The surgical management and outcomes of dialysis access-associated steal syndrome (DASS)

Al Shakarchi J, et al. Surgical techniques for haemodialysis access-induced distal ischaemia. J Vasc Access. 2016 Jan-Feb;17(1):40-6.

Results: Following strict inclusion/exclusion criteria by two reviewers, twenty-seven studies of surgical interventions were included and divided into subgroups for banding, DRIL, PAI and RUDI procedures. Both DRIL and banding procedures were found to have high rates of symptomatic relief. In addition, the DRIL has a significantly lower rate of early thrombosis than banding although the more recent papers seem to suggest that early thrombosis is less of a problem in banding. PAI and RUDI showed some promise but there were too few studies to be able to make any clear conclusions.

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The Acute Venous Thrombosis: Thrombus Removal with Adjunctive Catheter-Directed Thrombolysis (ATTRACT) trial

Vedantham S, et al.; ATTRACT Trial Investigators. Pharmacomechanical Catheter-Directed Thrombolysis for Deep-Vein Thrombosis. N Engl J Med. 2017 Dec 7;377(23):2240-2252. Free full-text.

Summary: The ATTRACT trial sought to “determine whether pharmacomechanical thrombolysis prevents the post-thrombotic syndrome in patients with proximal deep-vein thrombosis” (p.2241). A total of 692 patients were enrolled at 56 centers in the US from December 2009 through December 2014. They were between the ages of 16 and 75, and had symptomatic proximal deep-vein thrombosis involving the femoral, common femoral, or iliac vein (p. 2241).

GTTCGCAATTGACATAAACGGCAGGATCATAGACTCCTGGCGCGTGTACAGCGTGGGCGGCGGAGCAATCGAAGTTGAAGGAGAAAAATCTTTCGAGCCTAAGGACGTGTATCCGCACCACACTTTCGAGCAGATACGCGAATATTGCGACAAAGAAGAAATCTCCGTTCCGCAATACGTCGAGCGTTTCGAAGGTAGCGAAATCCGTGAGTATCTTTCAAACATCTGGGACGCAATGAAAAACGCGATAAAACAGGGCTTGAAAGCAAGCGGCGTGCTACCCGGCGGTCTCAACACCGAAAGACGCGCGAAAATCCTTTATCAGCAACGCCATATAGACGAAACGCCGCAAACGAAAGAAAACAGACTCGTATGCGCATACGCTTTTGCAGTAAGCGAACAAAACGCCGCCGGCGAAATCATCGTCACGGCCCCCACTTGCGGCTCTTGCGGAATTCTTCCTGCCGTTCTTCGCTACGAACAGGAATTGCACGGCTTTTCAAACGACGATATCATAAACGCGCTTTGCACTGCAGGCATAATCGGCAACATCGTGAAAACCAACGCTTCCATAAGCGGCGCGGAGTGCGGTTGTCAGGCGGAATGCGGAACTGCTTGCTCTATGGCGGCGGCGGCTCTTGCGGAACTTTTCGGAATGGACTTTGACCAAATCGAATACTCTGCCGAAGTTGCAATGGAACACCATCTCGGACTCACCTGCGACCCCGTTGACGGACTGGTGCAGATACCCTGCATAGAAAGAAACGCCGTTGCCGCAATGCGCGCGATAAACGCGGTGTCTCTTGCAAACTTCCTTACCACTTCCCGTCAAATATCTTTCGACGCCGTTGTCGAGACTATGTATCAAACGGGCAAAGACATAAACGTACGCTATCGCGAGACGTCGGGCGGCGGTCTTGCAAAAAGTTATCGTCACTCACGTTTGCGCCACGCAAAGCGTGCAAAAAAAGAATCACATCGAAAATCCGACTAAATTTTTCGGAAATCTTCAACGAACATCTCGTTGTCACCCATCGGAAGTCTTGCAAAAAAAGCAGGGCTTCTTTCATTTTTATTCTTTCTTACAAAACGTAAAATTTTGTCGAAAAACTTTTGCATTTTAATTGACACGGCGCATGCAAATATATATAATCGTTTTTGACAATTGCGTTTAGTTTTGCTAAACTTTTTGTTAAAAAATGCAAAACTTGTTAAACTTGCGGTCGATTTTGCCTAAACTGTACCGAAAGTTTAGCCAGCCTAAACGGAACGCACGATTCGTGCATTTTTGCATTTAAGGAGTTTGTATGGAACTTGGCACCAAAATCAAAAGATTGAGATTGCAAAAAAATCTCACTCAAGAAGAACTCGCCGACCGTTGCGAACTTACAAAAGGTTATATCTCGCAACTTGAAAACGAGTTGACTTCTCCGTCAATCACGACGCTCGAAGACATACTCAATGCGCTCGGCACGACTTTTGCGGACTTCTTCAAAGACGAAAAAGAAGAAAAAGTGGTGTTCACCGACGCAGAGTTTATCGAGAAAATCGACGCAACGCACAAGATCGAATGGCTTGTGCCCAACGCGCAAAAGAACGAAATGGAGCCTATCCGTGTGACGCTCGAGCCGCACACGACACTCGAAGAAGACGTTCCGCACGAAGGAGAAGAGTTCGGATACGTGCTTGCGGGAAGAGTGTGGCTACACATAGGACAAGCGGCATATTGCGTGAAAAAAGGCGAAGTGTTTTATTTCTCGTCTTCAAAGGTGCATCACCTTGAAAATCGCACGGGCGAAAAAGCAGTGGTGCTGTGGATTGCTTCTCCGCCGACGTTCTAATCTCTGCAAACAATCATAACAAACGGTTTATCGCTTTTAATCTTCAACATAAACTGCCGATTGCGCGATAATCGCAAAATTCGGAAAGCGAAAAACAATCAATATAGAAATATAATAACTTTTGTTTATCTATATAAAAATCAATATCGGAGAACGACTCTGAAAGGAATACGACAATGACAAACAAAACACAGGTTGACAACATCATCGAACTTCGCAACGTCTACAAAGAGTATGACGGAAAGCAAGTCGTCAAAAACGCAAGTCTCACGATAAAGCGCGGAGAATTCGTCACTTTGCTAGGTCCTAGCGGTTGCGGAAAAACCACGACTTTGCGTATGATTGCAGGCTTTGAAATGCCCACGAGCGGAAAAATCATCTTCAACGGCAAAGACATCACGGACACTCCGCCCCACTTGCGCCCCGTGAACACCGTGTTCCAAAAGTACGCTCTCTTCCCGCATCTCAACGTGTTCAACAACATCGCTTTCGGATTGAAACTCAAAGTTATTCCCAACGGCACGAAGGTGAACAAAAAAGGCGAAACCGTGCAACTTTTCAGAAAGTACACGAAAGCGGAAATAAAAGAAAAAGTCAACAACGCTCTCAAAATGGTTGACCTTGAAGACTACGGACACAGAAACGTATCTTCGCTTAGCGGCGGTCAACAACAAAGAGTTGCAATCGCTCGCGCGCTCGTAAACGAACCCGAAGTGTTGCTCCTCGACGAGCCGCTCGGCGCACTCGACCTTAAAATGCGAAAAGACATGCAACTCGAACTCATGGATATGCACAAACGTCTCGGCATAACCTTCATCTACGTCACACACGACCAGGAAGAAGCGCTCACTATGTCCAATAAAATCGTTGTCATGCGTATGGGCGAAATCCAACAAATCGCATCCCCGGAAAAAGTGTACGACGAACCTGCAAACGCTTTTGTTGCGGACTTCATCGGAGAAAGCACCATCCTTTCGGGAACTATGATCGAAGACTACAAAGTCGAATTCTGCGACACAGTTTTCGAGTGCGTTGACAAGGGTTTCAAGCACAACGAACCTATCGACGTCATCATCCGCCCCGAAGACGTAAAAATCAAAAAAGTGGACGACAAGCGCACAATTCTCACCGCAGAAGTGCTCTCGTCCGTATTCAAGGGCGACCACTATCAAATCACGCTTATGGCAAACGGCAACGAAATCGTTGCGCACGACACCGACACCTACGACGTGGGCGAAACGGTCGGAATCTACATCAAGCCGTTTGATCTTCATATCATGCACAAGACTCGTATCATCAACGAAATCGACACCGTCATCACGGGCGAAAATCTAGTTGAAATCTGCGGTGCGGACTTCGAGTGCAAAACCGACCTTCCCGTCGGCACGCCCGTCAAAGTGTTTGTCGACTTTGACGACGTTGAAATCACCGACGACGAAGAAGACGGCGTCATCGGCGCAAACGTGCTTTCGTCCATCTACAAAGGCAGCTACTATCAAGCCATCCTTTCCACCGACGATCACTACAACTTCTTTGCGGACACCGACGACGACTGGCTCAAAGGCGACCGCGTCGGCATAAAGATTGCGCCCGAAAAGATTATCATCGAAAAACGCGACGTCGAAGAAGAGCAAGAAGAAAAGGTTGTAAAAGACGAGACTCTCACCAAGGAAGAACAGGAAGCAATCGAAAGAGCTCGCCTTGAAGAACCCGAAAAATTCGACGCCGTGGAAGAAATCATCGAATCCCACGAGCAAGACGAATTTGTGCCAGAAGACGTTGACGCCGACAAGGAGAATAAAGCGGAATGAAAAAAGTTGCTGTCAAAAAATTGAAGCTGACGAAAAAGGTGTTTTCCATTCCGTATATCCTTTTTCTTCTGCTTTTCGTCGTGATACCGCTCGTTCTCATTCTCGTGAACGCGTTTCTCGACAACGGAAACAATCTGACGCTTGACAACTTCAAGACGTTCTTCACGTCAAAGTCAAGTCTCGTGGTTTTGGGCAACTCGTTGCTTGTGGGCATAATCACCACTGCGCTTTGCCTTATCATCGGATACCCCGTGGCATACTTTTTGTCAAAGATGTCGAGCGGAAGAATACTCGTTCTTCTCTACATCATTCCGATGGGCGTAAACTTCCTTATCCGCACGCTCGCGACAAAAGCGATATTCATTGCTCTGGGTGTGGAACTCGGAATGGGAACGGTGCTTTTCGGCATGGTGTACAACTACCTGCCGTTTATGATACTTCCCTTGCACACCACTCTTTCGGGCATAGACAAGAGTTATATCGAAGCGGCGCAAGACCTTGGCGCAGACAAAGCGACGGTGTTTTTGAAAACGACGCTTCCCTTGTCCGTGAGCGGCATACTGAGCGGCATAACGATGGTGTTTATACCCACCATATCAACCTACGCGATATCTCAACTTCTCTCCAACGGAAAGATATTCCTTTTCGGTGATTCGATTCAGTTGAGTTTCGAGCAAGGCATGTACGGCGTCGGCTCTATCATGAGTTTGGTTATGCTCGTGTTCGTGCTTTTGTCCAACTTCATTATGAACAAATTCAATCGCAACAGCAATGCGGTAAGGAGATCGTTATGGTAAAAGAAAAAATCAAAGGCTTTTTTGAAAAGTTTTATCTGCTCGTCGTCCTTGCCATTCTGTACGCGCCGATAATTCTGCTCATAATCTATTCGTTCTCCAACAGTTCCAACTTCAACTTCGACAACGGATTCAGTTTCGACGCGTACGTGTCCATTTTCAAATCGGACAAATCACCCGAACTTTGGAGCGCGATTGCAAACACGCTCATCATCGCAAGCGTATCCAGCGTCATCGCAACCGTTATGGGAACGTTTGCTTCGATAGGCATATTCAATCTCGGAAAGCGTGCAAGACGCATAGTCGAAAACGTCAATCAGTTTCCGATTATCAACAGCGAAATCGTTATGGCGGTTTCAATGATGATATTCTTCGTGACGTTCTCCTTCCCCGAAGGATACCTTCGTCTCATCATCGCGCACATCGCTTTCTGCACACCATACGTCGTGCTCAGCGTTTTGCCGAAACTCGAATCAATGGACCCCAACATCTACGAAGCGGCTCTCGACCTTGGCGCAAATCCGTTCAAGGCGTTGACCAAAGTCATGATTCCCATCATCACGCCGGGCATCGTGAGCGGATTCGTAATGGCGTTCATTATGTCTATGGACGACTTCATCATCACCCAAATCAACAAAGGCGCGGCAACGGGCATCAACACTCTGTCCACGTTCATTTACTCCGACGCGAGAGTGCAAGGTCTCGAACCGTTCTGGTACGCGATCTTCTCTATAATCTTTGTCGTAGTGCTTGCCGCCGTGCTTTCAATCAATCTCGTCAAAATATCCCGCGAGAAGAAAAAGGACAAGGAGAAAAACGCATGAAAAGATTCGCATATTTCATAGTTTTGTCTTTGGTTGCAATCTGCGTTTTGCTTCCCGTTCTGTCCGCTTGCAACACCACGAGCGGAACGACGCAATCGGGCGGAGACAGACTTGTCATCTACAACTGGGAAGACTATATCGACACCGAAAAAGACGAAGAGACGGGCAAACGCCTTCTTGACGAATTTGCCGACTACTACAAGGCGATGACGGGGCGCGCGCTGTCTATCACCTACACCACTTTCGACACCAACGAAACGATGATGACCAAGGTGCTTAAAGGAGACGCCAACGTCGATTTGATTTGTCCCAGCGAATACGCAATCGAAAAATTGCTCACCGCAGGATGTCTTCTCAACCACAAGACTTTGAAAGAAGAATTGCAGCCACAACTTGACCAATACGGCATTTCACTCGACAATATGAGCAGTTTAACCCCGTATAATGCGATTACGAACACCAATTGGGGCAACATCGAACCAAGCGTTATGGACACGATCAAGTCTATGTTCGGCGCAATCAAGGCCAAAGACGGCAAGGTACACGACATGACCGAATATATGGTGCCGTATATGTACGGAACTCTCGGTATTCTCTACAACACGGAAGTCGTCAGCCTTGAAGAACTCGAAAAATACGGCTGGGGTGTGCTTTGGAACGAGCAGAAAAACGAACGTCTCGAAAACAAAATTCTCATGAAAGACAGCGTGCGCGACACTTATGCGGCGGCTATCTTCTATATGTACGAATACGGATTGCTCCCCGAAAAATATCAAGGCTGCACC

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Phlegmasia alba dolens and phlegmasia cerulea dolens

Shackford SR. (2018). Venous Disease. In: Abernathy’s Surgical Secrets, 7th ed.: p. 357.

What is the difference between phlegmasia alba dolens and phlegmasia cerulea dolens? 

“These two entities occur following iliofemoral venous thrombosis, 75% of which occur on the left side presumably because of compression of the left common iliac vein by the overlying right common iliac artery (May-Thurner syndrome). Iliofemoral venous thrombosis is characterized by unilateral pain and edema of an entire lower extremity, discoloration, and groin tenderness. In phlegmasia alba dolens (literally, painful white swelling), the leg becomes pale. Arterial pulses remain normal. Progressive thrombosis may occur with propagation proximally or distally and into neighboring tributaries. The entire leg becomes both edematous and mottled or cyanotic. This stage is called phlegmasia cerulea dolens (literally, painful purple swelling). When venous outflow is seriously impeded, arterial inflow may be reduced secondarily by as much as 30%. Limb loss is a serious concern and aggressive management (i.e., venous thrombectomy, catheter-directed lytic therapy, or both) is necessary.”


Chinsakchai K, et al. Trends in management of phlegmasia cerulea dolens. Vasc Endovascular Surg. 2011 Jan;45(1):5-14. Full-text for Emory users.

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Loeys-Dietz Syndrome

Velchev JD, Van Laer L, Luyckx I, Dietz H, Loeys B. Loeys-Dietz Syndrome. Adv Exp Med Biol. 2021;1348:251-264. Full-text for Emory users.

From: Table 11.1. Clinical features at initial diagnosis of LDS. (Velchev JD, et al., p. 253.)

  • Vascular findings
    • Arterial tortuosity 92%
      • Most common in head and neck vessels
        • Carotids (55%)